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Copyright infringement of a computer program

March 2006 - IT & telecommunications. Legal Developments by SJ Berwin LLP.

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The recent High Court judgment in Nova Productions Ltd v Mazooma Games Ltd and others; Nova Productions Ltd v Bell Fruit Games Ltd again highlights the problems which claimants face in attempting to prove copyright infringement of computer programs based on a similar ‘look and feel’.

The claimant in the actions was Nova Productions Ltd (‘Nova’). In a detailed judgment, Kitchin J dismissed Nova’s claim for copyright infringement in its computer program for a video arcade game called ‘Pocket Money’.

Nova’s claim was that the defendants infringed the copyright in the computer program by copying the outputs which appeared on the game screen.

In 2001 Nova developed a coin-operated, video arcade computer game called Pocket Money, based on the game of pool. The game was a skills-based game known in the industry as a skills-with-prizes (SWP) game.

The Pocket Money game displayed a computer-generated, two-dimensional pool table on a screen. Using an on-screen cue controlled by a rotary device the player attempted to pot balls in various pockets with different monetary values. The values reflected the difficulty of potting a ball into that particular pocket. The aim of the game was to pot as many balls as possible in the time allowed to build up the prize amount that could be won by the player. There were other features such as a power bar indicator and ‘extra time’ features. When the game was launched in 2002 it did very well in the market.

A year later the defendants, Mazooma and Bell Fruit, launched arcade games also based on the game of pool called, respectively, ‘Jackpot Pool’ and ‘Trick Shot’.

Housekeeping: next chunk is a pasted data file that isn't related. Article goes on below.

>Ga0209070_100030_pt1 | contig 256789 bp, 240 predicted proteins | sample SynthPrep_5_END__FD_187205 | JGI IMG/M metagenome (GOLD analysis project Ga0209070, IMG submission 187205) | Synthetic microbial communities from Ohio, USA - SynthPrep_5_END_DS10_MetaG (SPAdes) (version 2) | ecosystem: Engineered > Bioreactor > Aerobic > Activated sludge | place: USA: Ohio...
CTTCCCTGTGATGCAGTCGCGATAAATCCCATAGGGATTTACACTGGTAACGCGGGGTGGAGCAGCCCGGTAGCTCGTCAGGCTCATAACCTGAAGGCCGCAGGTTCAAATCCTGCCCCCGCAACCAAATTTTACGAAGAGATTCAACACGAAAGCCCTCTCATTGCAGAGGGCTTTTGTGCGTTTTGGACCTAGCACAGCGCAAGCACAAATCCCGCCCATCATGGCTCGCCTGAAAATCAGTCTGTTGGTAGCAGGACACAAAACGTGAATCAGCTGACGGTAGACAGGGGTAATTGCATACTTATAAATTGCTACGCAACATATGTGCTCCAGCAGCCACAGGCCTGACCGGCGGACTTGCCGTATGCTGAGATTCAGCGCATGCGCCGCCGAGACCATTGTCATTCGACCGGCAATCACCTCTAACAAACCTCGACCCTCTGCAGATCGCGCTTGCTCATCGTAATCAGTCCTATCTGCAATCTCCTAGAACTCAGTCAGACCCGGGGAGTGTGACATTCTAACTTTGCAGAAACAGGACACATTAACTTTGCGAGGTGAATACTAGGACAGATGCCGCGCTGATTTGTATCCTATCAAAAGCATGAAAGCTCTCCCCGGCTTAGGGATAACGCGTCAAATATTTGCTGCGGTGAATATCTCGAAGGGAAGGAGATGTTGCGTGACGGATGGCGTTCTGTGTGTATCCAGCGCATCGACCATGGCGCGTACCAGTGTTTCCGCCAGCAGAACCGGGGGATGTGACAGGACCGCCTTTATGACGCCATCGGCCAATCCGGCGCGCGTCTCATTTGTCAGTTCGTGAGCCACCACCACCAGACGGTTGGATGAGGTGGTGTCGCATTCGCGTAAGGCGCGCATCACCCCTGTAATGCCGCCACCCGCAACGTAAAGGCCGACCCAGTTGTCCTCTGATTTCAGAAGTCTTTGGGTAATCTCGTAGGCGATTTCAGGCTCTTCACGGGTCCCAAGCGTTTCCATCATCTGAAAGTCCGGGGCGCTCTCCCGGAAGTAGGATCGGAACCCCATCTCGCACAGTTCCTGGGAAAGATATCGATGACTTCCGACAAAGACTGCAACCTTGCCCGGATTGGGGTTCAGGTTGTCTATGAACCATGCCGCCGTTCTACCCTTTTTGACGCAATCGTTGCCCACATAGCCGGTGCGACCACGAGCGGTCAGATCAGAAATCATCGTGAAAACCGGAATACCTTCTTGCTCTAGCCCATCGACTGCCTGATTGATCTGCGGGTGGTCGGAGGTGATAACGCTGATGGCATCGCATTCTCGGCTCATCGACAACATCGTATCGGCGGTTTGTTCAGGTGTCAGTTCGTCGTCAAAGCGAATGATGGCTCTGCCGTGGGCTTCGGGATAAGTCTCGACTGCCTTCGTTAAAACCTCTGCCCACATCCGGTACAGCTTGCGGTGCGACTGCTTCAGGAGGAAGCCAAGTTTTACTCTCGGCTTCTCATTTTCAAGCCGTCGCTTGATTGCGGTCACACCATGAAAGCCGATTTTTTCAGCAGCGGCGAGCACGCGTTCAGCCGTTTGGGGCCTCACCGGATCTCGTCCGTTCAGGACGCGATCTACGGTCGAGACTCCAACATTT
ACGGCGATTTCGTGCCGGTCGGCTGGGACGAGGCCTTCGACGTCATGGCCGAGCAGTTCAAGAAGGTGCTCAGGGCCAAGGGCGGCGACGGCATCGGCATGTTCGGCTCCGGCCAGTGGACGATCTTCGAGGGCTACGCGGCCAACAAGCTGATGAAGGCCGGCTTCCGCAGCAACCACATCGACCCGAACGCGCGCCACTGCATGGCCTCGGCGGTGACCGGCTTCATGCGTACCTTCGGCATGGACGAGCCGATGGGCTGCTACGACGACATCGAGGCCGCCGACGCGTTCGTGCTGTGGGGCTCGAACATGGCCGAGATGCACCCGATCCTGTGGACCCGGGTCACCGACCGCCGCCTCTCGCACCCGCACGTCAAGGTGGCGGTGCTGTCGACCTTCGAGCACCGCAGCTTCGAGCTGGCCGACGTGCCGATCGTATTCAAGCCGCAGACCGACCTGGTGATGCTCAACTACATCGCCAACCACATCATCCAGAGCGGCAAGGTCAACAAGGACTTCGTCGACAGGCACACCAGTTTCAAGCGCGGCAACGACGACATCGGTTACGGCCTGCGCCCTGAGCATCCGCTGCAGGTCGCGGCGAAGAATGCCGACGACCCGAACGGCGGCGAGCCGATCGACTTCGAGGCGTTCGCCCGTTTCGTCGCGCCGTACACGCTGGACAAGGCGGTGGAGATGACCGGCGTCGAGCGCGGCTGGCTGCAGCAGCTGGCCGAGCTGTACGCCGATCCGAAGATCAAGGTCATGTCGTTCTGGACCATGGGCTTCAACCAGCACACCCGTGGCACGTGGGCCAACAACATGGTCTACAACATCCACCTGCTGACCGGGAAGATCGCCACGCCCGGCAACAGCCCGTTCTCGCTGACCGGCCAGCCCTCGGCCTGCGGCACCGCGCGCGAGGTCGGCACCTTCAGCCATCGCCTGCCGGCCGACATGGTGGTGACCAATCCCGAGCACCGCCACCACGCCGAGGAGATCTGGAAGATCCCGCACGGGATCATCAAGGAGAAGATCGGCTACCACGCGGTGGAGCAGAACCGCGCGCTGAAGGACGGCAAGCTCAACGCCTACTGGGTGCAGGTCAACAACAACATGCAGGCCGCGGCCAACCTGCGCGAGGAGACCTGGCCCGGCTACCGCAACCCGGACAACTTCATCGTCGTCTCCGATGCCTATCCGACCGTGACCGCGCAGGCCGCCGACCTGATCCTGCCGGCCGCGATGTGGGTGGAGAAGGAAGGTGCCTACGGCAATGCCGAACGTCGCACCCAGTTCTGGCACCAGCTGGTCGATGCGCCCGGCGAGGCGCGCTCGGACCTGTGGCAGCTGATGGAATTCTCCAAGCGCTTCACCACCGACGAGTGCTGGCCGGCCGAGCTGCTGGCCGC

Nova subsequently brought actions against Mazooma and Bell Fruit for copyright infringement of the Pocket Money game.

For Nova to succeed in its claim of copyright infringement it needed to prove that:

  • Pocket Money was a copyright work;
  • the defendants copied Pocket Money when they created their respective games; and
  • the copying involve the reproduction of all or a substantial part of the copyright in Pocket Money.

Nova’s copyright in the Pocket Money game
A video arcade game is a collection of separate copyright works. Nova claimed the following copyright works in Pocket Money and that they had been infringed:

a) the ‘literary work’ consisting of the design notes and the computer program implementing the game;

b) the ‘artistic work’ consisting of graphics displayed on the game’s screen; and

c) the ‘dramatic work’ consisting of the visual experience generated on-screen by the game.

Literary copyright in a computer program
A computer program is protected by copyright as a ‘literary work’ under s3(1) of the Copyright, Designs and Patents Act 1988 (CDPA). The CDPA specifically defines a ‘literary work’ as including ‘a computer program’ and ‘preparatory design material for a computer program’.

The defendants accepted that Nova’s design notes and computer program were works of literary copyright and this was not a point of dispute.

Artistic copyright in the screen graphics